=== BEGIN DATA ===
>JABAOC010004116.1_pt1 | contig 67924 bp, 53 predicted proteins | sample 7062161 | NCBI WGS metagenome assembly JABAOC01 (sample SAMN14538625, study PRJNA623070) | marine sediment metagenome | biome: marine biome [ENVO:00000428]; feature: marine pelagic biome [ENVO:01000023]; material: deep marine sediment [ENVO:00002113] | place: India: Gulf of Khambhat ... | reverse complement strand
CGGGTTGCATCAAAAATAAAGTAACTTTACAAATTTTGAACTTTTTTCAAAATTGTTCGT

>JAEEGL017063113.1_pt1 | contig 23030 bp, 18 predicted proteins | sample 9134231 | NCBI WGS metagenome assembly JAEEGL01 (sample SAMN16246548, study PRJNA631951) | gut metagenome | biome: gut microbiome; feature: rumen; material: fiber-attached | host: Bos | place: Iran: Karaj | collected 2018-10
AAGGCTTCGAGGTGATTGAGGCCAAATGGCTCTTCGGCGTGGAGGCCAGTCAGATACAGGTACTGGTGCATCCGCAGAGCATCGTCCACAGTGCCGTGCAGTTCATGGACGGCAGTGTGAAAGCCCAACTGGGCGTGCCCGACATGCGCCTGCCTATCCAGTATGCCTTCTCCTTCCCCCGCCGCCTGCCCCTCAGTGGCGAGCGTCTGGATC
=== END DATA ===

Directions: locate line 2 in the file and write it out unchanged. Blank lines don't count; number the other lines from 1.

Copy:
CGGGTTGCATCAAAAATAAAGTAACTTTACAAATTTTGAACTTTTTTCAAAATTGTTCGT